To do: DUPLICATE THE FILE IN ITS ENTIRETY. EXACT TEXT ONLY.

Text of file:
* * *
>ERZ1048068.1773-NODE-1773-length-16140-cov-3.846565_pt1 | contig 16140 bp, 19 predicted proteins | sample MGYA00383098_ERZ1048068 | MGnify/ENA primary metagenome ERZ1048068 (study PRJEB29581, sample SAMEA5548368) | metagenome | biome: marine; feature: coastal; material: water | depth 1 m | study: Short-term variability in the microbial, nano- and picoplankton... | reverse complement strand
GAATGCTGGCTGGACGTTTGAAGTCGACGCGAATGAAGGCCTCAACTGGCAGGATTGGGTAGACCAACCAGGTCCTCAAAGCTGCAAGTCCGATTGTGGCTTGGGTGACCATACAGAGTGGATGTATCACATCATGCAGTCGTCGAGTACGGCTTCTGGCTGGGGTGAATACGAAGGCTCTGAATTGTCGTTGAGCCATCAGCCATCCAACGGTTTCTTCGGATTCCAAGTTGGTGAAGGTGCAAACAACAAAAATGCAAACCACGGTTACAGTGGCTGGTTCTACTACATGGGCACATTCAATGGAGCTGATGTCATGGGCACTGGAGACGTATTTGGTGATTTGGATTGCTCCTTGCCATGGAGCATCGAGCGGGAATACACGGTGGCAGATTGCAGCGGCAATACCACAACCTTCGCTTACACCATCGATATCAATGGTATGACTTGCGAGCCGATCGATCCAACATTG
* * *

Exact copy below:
>ERZ1048068.1773-NODE-1773-length-16140-cov-3.846565_pt1 | contig 16140 bp, 19 predicted proteins | sample MGYA00383098_ERZ1048068 | MGnify/ENA primary metagenome ERZ1048068 (study PRJEB29581, sample SAMEA5548368) | metagenome | biome: marine; feature: coastal; material: water | depth 1 m | study: Short-term variability in the microbial, nano- and picoplankton... | reverse complement strand
GAATGCTGGCTGGACGTTTGAAGTCGACGCGAATGAAGGCCTCAACTGGCAGGATTGGGTAGACCAACCAGGTCCTCAAAGCTGCAAGTCCGATTGTGGCTTGGGTGACCATACAGAGTGGATGTATCACATCATGCAGTCGTCGAGTACGGCTTCTGGCTGGGGTGAATACGAAGGCTCTGAATTGTCGTTGAGCCATCAGCCATCCAACGGTTTCTTCGGATTCCAAGTTGGTGAAGGTGCAAACAACAAAAATGCAAACCACGGTTACAGTGGCTGGTTCTACTACATGGGCACATTCAATGGAGCTGATGTCATGGGCACTGGAGACGTATTTGGTGATTTGGATTGCTCCTTGCCATGGAGCATCGAGCGGGAATACACGGTGGCAGATTGCAGCGGCAATACCACAACCTTCGCTTACACCATCGATATCAATGGTATGACTTGCGAGCCGATCGATCCAACATTG